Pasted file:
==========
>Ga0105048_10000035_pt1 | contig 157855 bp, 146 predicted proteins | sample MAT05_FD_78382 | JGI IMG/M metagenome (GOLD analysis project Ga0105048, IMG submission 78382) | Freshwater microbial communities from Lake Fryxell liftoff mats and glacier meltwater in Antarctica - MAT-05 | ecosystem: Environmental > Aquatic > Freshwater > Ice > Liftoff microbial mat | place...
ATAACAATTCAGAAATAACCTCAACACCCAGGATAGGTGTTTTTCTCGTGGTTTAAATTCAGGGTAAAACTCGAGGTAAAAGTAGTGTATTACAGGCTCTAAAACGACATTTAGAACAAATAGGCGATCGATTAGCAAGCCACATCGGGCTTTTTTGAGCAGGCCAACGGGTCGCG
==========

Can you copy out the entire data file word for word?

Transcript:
>Ga0105048_10000035_pt1 | contig 157855 bp, 146 predicted proteins | sample MAT05_FD_78382 | JGI IMG/M metagenome (GOLD analysis project Ga0105048, IMG submission 78382) | Freshwater microbial communities from Lake Fryxell liftoff mats and glacier meltwater in Antarctica - MAT-05 | ecosystem: Environmental > Aquatic > Freshwater > Ice > Liftoff microbial mat | place...
ATAACAATTCAGAAATAACCTCAACACCCAGGATAGGTGTTTTTCTCGTGGTTTAAATTCAGGGTAAAACTCGAGGTAAAAGTAGTGTATTACAGGCTCTAAAACGACATTTAGAACAAATAGGCGATCGATTAGCAAGCCACATCGGGCTTTTTTGAGCAGGCCAACGGGTCGCG